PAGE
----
Her condo sold within about two weeks. The buyer was working with a ZipRealty agent, too, and the buyer’s agent helped out with the sale process when Murakami’s agent was on vacation. “When my agent went on vacation for the last week or so, the buyer’s agent was keeping me and (the buyer) in the loop,” she said.

“I was pretty sure that this was going to be a relatively uncomplicated sale. Walnut Creek is a really good location, and condominiums are the last holdout of anything affordable in this area,” she said.

“I’ve heard of (sales) where they are pounding the sign into the front lawn and it sells. I know someone who sold just because someone drove by their lot and knocked on their door and said, ‘What do you want for it.'” The house had not been listed for sale.

Murakami said she now realizes how much easier it can be to sell a house in a hot market than it can be to buy a house. A relocation company was involved in her home purchase, she said, and an agent from a Keller Williams brokerage was selected to work with her in that transaction.

Another emerging alternative real estate business is the flat-fee model, in which companies charge home sellers a predetermined fee to sell their home instead of a percentage of the sale price.

Elizabeth McKinney was drawn to flat-fee brokerage SellSmart Real Estate by its advertised low fees.

“I called the company and said I wanted to sell my house. I learned about the company through an ad,” said McKinney, who contacted the SellSmart Real Estate office in Henderson, Nev., last year.

SellSmart is a flat-fee real estate discount company based in San Diego. The company offers listing services for a fee as low as $2,950 for homes priced at $300,000 or less, with fees increasing by $1,000 for every $100,000 in selling price above $300,000.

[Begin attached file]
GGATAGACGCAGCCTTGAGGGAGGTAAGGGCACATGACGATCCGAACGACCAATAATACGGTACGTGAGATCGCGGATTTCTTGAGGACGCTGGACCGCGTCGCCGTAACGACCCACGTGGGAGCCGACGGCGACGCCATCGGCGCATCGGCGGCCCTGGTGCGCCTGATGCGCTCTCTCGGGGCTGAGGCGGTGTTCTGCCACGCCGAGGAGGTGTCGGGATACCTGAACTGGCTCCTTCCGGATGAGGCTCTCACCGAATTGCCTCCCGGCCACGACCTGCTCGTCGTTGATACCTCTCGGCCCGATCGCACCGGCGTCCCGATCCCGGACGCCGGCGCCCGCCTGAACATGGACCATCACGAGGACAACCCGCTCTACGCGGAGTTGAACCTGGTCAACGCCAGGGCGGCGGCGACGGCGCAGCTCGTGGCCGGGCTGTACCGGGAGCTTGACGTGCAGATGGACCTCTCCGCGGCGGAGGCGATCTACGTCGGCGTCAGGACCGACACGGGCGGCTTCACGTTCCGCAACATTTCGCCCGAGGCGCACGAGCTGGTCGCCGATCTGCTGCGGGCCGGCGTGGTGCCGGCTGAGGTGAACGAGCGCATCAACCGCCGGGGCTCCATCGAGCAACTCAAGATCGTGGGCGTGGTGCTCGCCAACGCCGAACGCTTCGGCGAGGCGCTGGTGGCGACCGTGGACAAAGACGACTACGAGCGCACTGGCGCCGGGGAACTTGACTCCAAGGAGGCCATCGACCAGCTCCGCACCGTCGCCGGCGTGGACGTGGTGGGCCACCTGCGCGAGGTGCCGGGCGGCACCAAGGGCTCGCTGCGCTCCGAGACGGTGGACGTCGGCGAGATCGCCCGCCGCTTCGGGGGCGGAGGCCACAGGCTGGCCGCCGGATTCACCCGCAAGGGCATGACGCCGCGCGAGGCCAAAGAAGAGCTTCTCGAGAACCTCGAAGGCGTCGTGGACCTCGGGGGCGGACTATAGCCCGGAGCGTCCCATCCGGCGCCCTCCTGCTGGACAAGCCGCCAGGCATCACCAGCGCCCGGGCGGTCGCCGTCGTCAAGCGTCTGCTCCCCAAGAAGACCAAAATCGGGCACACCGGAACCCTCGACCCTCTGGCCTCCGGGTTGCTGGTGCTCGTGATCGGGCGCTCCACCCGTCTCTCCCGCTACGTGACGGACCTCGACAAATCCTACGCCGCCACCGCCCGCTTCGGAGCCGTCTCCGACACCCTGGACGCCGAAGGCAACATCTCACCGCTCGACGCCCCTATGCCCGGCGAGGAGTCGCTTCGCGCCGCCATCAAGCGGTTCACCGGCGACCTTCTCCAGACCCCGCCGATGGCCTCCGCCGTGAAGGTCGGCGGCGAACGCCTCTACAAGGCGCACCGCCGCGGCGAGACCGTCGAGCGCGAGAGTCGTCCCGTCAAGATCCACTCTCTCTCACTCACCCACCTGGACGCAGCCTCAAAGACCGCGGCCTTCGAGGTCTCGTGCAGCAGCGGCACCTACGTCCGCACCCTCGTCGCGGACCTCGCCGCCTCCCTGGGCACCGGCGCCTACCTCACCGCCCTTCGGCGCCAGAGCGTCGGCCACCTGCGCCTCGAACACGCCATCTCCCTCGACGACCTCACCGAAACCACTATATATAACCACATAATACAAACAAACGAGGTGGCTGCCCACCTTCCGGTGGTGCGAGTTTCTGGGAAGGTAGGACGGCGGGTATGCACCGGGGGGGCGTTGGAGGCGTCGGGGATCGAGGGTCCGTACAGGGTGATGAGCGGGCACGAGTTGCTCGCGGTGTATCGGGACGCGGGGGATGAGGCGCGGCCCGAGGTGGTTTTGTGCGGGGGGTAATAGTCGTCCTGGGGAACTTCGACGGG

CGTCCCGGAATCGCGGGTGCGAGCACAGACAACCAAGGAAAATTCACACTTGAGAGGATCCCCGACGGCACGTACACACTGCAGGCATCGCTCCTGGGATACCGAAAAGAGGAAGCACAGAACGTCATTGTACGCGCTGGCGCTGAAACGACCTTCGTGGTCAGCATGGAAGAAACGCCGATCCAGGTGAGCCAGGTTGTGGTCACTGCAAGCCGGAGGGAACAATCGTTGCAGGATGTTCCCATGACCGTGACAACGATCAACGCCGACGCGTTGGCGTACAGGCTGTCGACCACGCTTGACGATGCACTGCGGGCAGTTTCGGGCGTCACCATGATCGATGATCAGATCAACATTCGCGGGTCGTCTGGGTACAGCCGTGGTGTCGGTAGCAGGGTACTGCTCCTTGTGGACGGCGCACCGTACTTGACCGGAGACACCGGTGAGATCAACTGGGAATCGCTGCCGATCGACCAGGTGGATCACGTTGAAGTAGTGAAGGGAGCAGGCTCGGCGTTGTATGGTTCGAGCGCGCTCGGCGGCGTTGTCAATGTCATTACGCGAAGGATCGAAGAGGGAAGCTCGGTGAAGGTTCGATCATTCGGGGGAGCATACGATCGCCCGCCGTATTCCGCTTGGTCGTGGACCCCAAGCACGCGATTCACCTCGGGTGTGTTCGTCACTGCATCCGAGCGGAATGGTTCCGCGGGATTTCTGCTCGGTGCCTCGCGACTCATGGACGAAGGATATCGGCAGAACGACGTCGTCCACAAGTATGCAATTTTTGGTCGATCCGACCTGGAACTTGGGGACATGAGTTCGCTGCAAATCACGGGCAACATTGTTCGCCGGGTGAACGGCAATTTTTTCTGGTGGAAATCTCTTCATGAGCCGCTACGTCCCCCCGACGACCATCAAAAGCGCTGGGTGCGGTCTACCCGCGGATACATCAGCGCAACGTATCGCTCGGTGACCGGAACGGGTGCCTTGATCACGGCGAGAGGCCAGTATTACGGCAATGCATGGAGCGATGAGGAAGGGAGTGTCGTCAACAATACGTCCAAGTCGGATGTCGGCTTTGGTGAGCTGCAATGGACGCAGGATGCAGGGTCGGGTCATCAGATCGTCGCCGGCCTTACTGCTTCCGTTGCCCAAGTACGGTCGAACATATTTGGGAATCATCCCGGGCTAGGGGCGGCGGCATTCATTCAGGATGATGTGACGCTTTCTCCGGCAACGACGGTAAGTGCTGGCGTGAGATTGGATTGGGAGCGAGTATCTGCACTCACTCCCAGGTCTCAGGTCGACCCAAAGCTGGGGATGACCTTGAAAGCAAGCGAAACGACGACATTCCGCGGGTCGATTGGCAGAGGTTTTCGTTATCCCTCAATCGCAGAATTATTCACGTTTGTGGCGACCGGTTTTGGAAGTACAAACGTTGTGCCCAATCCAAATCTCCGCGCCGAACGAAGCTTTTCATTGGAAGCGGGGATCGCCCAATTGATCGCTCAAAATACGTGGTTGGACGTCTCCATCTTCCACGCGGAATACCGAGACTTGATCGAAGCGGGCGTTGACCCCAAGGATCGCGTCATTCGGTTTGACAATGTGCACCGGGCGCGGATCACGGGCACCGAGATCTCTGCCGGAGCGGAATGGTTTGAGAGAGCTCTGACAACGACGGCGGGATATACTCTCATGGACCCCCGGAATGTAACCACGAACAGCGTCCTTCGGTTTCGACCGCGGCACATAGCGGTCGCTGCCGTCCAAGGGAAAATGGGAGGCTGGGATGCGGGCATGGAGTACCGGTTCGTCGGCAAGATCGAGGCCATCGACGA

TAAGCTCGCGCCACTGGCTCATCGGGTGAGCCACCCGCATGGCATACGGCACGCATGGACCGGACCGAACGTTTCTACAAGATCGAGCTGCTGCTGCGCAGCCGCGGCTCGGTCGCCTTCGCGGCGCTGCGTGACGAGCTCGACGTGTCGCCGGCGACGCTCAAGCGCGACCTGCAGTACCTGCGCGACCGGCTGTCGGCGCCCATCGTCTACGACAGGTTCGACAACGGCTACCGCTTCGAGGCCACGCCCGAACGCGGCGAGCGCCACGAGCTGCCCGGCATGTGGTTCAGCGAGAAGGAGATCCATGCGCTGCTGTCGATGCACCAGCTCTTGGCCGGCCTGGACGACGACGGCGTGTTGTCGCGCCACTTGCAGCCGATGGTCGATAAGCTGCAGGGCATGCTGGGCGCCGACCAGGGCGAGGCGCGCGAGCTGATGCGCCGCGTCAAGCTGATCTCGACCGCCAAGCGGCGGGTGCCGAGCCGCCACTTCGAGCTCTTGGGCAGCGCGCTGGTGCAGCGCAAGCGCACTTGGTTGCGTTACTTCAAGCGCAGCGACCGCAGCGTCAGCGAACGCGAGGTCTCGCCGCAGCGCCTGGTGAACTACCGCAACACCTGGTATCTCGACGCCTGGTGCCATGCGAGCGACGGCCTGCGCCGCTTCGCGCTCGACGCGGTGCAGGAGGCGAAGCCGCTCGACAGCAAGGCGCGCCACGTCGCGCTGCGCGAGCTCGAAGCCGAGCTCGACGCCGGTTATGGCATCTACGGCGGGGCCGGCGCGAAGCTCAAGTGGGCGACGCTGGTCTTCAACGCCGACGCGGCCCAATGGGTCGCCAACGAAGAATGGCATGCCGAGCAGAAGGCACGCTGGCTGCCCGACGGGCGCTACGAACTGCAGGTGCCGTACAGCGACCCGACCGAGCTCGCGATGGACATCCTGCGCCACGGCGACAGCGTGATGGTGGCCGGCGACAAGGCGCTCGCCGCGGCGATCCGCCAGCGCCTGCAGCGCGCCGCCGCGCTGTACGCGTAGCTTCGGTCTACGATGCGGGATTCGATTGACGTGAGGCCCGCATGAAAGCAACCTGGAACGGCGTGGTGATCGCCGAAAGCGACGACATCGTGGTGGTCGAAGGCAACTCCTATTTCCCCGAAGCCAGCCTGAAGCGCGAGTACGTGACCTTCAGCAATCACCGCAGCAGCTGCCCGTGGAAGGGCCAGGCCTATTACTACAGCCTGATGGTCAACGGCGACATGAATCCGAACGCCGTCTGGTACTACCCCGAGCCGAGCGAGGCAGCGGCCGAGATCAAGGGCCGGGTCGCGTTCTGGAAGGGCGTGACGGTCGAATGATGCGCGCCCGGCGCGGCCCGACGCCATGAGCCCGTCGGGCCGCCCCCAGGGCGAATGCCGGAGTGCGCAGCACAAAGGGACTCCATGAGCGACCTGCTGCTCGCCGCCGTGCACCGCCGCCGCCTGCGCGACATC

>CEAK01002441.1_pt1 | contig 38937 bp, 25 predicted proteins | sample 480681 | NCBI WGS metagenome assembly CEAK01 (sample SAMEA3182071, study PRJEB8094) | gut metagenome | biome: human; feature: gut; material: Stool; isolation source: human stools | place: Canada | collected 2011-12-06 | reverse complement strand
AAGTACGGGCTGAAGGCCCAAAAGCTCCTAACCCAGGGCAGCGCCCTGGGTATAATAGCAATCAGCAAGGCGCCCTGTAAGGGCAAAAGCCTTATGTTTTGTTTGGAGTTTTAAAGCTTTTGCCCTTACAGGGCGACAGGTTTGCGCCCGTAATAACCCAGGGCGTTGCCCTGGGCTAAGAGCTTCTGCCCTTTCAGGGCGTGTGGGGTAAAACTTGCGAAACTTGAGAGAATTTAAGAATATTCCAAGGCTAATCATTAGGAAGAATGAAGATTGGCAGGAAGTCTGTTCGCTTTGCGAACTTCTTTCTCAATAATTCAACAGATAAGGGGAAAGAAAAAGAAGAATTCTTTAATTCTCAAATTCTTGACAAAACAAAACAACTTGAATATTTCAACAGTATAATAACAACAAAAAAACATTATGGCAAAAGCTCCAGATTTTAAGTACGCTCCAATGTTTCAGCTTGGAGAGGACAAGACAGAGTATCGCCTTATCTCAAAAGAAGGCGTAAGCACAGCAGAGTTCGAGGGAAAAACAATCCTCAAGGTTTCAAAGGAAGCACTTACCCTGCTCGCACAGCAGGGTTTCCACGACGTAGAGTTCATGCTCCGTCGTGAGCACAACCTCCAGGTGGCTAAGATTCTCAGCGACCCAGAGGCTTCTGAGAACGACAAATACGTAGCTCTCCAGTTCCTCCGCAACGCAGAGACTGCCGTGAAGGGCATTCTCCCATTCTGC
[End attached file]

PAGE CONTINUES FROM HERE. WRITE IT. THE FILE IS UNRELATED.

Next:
If the listing agent finds the buyer or if another agent finds the buyer, the seller pays a higher fee. The company offers standard commission rates to outside buyer’s agents.

Founded in 1999 by real estate brokers John H. Cook and Lynda Cook, SellSmart has 49 offices and operates in California, Nevada, Florida and Washington, D.C.

McKinney said her first contact with the agent was by telephone, and she met with the agent in person two days later. It was her first experience selling a home.

It took about a month to sell the property, and McKinney said this seemed longer than average for homes selling in her neighborhood at the time.

“The agent put it in the (multiple listing service) and put a sign out front,” she said. She was in contact with her agent every other day, on average, throughout the process, and sometimes every day, she said. She communicated mostly by telephone with her agent.

McKinney said she would’ve rather the agent was more actively involved in selling the home. If the housing market in the area hadn’t been so hot, she said that the home might not have sold using the same technique, “or it would have been a much lesser price.”

She said the most important role that the real estate company played in the transaction was in handling the paperwork, and the least important role the company played was in advertising her home.

McKinney said that the next time she sells a home she would seek out an agent who works with a full-service real estate brokerage.

“It may cost a bit more, but use someone who really wants to sell your home and is working for you, not their commission,” she said. McKinney said that her experience taught her a lesson: “If you don’t want to pay much, you aren’t going to get much.”


Send tips or a Letter to the Editor to glenn@inman.com or call (510) 658-9252, ext. 137.